The High Atlas – Trek day 2


Dear Susan,

Etched into my mind is the 4:50 call to prayer. The ‘etching’ is due to moments that shall not be contained in this book. Unfortunately, the vividness is trapped inside of my mind. Let’s just say that  I spent more time with the bathroom than with Lauren on this particular night. With that past, we awoke to our ever friendly guides who had prepared a lovely breakfast. With stomachs full (mine not so much) we ventured off on our day of trekking.
The landscape constantly changed throughout today; firstly, we were treated to a cliff-view of the lush valley below. The river is the main artery that connects all of the Berber villages; it is their life-source. Crops for humans and animals alike are all grown along the river. To the children it is their equivalent of a theme park – the best ride is a water fight followed by a weekly hair washing ritual in the icy snow melt.

Our cook and donkey leader Ahmed lassos our guesthouse host!

Our trek wound its way down the mountain, however, although we lost altitude we gained a greater picture of river life. Our lunch stop was over looking a gaggle of women who were participating in the river laundromat service. The river provides a steady flow of fresh cold water and you provide your own suds, washing rack and elbow grease. There was rug slapping, garment hitting and fabric flicking to be observed. Then begins the rigorous process of claiming the ‘best rocks’ for draping these well beaten garments to lie defeated and be under the venomous sun’s stare. Meanwhile, the laundromat is still open for business when the next load of customers come traipsing down from their village. For the kids, however, it is the usual routine of water flicking and hair washing. Quite mesmerizing, and certainly helps you to be thankful for the front end loader!


After lunch, the landscape changed its complexion to include red ochre colours, like it had applied too much blush for a night out. The colours drew your eye and covered your shoes in a dark ruby red. When juxtaposed to the lush vibrant greens that clawed their way up from the riverside it was like one was trying to fight the other. A beautiful battle of opposite colours fighting to be noticed.

Almost without notice or even a whiff of a hint, Ahmed decided that it was time Lauren rode on the Mule (aka. Harry – however by this stage, now called Harriett as we learnt that the Mule was in fact a Mule-ess). No ‘ifs’ ‘buts’ or ‘maybes’ were thrown back by Lauren and she straddled the noble stead like a queen about to enter a procession. Although, it was in quite sheer terrain that Ahmed decided for Lauren’s procession to take place an there were some shaky encounters with the cliff face. All the time, Ahmed was cool and collected and shouted his Mule-esk commands to ensure Lauren arrived in one piece to her destination.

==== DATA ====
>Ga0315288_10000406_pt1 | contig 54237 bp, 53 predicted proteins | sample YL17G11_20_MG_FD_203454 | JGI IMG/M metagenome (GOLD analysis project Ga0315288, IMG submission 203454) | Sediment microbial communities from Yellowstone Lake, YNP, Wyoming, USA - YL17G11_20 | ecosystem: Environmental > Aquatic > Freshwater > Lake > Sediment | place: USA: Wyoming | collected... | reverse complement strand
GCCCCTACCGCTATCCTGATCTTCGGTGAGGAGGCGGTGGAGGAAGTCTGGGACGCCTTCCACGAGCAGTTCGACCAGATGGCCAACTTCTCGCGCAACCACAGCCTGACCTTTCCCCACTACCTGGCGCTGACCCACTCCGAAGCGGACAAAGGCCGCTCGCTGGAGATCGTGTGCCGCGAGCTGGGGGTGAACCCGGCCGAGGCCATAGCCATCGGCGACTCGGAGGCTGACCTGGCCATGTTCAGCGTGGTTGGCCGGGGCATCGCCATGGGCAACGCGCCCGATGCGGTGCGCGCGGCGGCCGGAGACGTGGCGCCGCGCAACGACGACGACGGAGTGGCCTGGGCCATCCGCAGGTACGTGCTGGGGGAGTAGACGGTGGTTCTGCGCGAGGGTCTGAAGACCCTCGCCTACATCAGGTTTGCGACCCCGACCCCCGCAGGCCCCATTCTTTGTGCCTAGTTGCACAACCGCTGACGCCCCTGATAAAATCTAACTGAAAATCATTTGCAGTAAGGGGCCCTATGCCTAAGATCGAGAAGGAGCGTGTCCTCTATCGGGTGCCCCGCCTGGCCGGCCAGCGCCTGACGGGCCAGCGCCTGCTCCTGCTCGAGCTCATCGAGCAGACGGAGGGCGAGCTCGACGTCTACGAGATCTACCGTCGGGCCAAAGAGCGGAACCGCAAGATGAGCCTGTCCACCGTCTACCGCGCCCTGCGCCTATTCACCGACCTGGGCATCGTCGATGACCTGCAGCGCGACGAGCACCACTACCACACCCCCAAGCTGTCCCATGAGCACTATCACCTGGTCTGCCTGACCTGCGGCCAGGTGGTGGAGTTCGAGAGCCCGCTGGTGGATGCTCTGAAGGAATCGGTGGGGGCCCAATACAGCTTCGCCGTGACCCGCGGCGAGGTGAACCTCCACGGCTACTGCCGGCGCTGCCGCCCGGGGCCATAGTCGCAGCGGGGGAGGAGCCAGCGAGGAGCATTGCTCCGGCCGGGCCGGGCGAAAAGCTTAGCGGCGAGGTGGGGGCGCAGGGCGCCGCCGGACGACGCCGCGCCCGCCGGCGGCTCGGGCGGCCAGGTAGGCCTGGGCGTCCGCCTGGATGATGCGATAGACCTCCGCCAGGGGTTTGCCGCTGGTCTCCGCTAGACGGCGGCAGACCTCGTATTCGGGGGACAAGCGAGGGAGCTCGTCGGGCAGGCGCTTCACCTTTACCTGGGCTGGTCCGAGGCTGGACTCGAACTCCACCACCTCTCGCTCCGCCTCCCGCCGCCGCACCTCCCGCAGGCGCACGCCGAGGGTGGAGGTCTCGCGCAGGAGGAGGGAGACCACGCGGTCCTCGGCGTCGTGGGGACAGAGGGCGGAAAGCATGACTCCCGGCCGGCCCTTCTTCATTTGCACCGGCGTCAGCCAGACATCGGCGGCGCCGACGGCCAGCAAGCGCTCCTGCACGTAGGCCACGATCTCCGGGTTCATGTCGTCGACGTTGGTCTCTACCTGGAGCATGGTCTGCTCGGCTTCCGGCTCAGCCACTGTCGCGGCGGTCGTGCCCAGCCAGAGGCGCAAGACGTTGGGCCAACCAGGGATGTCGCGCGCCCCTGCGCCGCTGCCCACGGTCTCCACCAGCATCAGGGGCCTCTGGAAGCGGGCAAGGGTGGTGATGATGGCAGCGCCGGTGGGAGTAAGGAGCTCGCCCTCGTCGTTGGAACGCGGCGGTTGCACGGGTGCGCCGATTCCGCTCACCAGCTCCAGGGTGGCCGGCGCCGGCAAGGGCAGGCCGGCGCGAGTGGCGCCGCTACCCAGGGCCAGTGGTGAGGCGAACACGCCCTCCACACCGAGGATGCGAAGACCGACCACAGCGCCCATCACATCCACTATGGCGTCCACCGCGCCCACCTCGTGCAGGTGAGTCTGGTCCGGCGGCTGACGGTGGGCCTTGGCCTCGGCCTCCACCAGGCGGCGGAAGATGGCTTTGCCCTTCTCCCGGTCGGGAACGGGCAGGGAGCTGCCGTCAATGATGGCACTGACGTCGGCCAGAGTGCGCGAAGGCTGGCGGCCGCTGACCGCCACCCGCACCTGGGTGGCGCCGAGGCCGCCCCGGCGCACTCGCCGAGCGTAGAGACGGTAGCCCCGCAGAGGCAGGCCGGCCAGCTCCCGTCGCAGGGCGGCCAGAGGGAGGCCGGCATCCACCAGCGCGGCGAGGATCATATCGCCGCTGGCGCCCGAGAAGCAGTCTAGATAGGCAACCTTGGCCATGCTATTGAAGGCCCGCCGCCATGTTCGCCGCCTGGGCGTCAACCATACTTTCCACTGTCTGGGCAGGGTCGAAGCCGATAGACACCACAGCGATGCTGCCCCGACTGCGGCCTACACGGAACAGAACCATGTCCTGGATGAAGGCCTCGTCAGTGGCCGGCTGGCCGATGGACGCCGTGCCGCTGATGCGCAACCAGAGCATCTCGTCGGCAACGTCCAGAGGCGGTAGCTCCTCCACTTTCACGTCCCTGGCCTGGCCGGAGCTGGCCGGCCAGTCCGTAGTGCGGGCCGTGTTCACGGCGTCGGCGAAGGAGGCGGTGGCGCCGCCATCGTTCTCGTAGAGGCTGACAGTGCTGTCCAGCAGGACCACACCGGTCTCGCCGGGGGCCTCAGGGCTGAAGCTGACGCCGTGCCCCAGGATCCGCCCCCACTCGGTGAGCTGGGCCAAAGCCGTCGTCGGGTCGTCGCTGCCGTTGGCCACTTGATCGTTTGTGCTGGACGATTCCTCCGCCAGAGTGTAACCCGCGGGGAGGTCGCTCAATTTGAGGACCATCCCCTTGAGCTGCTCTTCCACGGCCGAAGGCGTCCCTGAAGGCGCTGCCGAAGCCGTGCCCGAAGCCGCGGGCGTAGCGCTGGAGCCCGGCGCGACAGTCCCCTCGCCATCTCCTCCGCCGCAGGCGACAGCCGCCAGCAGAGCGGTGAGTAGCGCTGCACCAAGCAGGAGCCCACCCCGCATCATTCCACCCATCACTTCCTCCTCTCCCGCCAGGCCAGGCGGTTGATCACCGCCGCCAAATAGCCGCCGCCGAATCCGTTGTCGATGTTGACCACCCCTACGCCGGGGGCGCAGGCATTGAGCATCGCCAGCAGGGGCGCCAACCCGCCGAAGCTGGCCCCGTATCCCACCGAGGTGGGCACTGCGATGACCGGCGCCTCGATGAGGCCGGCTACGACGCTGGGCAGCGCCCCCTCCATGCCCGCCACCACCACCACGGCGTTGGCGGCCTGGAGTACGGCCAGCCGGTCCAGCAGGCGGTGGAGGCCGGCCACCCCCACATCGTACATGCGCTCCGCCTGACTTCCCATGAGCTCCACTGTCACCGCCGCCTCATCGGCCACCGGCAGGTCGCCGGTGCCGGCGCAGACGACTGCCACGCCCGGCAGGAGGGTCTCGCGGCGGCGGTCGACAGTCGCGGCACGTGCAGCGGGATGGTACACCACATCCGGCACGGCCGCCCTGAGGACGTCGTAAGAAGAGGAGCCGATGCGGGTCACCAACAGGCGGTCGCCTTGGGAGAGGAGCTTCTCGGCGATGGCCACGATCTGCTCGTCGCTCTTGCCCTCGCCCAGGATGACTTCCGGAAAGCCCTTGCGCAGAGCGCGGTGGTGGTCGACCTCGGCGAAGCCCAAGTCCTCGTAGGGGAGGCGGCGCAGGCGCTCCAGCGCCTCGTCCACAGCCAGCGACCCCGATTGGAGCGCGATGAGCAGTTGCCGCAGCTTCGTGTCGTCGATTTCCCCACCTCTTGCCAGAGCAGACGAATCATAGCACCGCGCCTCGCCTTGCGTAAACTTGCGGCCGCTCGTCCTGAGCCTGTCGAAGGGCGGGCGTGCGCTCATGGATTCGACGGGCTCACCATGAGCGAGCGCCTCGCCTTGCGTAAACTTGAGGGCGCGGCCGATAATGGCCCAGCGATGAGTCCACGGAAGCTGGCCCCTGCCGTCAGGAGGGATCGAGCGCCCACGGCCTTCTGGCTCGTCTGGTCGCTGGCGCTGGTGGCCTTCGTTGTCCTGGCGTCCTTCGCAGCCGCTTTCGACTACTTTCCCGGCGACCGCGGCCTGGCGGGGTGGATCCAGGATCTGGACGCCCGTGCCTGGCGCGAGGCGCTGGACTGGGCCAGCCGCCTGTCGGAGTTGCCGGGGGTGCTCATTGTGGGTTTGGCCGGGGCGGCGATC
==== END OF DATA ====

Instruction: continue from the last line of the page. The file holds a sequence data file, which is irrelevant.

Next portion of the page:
With each new village we walked through there were always an orchestra of ‘Bonjour Madame’ and ‘Bonjour Monsieur’ thrown our way. The Berber children are taught to say there phrases to foreigners in the hope to gain a small coin, or in our case, some chocolate. The power of chocolate has never known such bounds. With the simple opening of a packet and handing out a single piece to one child, out or nowhere came a dozen more running instruments joining in the Bonjour symphony. It must be said, we went through a lot of chocolate. Their faces of glee and taking the first bite was electric. I wanted to set up a chocolate factory right there and then in the Berber villages to meet all of their chocolate dreams and desires.

A final treat was in store for us as the Gité had organized a Hamam session for our weary bodies. Now, you are probably picturing a luxurious, palacial building with warmed towels and scented water like wild jasmine. That is the Hamam for the tourists to gag on. Ours was as authentic as you could imagine. A raging wooden fire heated the floor of what can only be described as a jail cubicle that would be used do those in solitary confinement. The water came out from a small tap and we used a half cut Omo container to pour the water over us. My 8hour walked in boxer-shorts now played the role of the towel and as you dris yourself you had to continuously shuffle your feet to ensure they didn’t burn. However, all this aside, it was genuinely one of the greatest feelings to have the closest thing to a shower after three days and partake in a legitimate, non-package deal Hamam.

For now though, my Willy Wonka Berber dream would have to stay with me as we drifted off to sleep in our new Gité. Unfortunately, for me, the 4:50 call to prayer was one of the many prayer calls I heard that night. Most originated from a stomach-sick belly and the smooth whisper of Lauren as she asked each time how my toilet run had gone. Again, like last night, I slept with the bathroom more than with Lauren. I hope this ‘moroccan romance’ wouldn’t last too long.The new morning couldn’t come soon enough.

Not a good situation!

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